REALTORS® must also pay attention to the home appraisal process, and keep an especially sharp eye on appraisal prices versus purchase prices of the homes in question. Know the most recent comparables and help sellers and/or buyers come up with accurate price points based on what other homes in the area have sold for recently, advises Evan B. Klee, area sales manager for Fifth Third Bank in Highland Park.
And don’t forget to talk to clients upfront about important issues such as down payments and where those funds are coming from. “The last thing you want to deal with is a buyer who has to scramble to document a large deposit (such as a last-minute down payment gift),” says Klee. “Have that piece in order well in advance.”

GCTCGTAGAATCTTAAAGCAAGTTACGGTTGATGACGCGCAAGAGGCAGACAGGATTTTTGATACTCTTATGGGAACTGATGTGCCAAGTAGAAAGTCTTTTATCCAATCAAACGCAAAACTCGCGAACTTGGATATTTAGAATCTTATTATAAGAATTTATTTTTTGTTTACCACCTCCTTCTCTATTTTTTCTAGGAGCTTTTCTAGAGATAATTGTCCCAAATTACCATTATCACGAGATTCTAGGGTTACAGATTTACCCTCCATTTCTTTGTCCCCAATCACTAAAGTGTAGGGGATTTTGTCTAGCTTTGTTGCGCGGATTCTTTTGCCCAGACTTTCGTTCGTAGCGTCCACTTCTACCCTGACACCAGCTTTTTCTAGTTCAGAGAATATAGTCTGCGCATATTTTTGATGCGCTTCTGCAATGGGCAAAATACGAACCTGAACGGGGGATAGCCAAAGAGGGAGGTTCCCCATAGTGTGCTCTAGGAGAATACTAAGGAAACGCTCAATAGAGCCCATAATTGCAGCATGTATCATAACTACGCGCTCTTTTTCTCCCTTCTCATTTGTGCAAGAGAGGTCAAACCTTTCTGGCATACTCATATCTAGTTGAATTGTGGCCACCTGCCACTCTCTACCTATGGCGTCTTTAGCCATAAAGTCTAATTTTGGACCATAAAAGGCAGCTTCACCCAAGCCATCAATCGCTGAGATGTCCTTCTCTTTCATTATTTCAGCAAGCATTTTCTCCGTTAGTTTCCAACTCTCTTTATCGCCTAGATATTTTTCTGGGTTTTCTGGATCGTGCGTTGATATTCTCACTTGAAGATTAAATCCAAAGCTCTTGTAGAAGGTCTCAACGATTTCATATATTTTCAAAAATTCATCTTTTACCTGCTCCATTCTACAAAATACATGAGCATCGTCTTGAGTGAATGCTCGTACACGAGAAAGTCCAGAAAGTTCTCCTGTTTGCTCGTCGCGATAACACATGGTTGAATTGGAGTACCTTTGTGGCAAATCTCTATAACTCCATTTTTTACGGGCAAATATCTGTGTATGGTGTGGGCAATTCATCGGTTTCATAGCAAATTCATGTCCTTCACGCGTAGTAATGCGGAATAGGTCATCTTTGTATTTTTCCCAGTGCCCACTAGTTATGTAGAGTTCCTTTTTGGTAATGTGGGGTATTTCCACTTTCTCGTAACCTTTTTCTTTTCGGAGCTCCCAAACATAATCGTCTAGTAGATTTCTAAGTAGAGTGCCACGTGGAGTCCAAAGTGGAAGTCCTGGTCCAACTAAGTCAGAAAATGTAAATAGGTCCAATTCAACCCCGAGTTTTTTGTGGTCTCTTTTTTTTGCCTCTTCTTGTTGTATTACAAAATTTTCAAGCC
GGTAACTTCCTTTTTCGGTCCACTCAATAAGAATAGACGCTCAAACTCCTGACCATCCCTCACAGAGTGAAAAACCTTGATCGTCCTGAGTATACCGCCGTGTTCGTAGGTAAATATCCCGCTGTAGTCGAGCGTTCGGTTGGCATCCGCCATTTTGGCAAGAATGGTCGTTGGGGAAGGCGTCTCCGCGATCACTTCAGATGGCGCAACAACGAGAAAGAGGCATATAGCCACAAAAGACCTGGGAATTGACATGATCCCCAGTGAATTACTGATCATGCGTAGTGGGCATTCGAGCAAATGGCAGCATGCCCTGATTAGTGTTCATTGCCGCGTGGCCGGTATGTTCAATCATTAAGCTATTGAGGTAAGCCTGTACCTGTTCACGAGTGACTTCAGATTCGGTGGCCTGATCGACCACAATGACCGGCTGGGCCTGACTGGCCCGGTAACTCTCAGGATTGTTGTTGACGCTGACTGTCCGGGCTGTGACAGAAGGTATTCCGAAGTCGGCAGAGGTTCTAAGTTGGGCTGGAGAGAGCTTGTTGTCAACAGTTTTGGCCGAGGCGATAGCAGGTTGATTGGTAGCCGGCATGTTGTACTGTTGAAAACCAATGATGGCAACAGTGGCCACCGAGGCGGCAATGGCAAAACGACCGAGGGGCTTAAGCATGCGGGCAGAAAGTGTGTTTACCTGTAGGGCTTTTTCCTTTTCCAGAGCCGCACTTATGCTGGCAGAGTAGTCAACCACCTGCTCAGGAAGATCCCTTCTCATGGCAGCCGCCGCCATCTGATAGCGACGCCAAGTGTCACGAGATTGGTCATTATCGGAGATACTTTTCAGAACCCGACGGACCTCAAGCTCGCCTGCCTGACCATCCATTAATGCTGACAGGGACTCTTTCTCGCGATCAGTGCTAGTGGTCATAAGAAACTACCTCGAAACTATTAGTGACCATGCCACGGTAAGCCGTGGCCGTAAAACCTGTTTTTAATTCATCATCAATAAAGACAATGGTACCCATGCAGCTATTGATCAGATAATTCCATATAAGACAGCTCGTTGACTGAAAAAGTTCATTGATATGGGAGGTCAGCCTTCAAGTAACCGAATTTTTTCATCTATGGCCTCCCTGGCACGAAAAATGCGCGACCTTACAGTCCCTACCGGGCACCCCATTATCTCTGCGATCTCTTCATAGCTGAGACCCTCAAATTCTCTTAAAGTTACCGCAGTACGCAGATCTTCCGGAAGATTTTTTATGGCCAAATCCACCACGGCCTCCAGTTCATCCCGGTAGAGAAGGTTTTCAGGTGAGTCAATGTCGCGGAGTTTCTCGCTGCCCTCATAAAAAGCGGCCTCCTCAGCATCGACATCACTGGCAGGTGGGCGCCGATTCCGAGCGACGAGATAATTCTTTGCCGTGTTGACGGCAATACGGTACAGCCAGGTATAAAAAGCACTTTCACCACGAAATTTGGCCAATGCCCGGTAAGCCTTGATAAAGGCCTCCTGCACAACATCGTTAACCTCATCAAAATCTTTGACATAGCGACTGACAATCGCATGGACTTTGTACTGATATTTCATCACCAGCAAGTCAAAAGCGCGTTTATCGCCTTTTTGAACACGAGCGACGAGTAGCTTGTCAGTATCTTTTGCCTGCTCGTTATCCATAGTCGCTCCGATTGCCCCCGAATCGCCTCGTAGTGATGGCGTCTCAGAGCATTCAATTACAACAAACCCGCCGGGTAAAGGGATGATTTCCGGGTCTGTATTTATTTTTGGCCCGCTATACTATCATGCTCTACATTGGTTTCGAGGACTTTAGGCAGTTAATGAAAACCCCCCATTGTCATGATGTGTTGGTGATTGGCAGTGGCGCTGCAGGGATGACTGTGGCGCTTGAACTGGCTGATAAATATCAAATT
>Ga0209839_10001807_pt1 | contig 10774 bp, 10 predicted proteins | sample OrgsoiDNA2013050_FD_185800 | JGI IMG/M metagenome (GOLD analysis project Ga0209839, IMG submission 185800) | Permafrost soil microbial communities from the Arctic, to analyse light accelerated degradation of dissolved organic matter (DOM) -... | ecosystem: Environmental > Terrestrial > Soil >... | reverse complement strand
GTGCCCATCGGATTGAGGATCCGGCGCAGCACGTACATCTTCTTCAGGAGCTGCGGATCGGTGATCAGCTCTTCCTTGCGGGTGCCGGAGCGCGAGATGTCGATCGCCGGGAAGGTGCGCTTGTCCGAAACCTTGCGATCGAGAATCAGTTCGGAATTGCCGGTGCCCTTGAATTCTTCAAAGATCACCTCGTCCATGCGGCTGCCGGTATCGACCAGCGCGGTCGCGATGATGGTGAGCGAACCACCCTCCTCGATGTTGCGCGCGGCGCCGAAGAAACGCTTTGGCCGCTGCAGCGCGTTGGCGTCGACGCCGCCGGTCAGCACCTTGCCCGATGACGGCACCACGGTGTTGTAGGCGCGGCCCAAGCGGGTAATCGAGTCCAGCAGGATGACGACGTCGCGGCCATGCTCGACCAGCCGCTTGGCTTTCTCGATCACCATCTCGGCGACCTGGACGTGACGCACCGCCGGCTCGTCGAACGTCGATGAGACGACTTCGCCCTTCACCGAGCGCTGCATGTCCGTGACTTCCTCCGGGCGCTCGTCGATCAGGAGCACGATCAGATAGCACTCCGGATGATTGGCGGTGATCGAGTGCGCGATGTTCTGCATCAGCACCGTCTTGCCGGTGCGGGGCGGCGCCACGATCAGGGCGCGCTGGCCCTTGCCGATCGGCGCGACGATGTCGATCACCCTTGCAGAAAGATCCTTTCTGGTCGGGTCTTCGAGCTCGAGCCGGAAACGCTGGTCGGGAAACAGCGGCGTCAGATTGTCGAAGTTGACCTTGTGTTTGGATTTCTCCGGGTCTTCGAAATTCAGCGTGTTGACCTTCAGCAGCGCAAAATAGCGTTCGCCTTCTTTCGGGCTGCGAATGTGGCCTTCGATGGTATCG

Taking the educational stance a step further, Rouso stresses the importance of regular, candid communication with buyers, many of whom don’t realize how seemingly routine financial moves (such as buying a new car or purchasing furniture for their new homes in advance of closing) can negatively impact their chances of getting the mortgage they want. “Lenders are pulling ‘second’ credit reports right before closing,” says Rouso. “The buyer whose credit looked fine a couple of months earlier can suddenly find herself in a problem situation just before settlement.”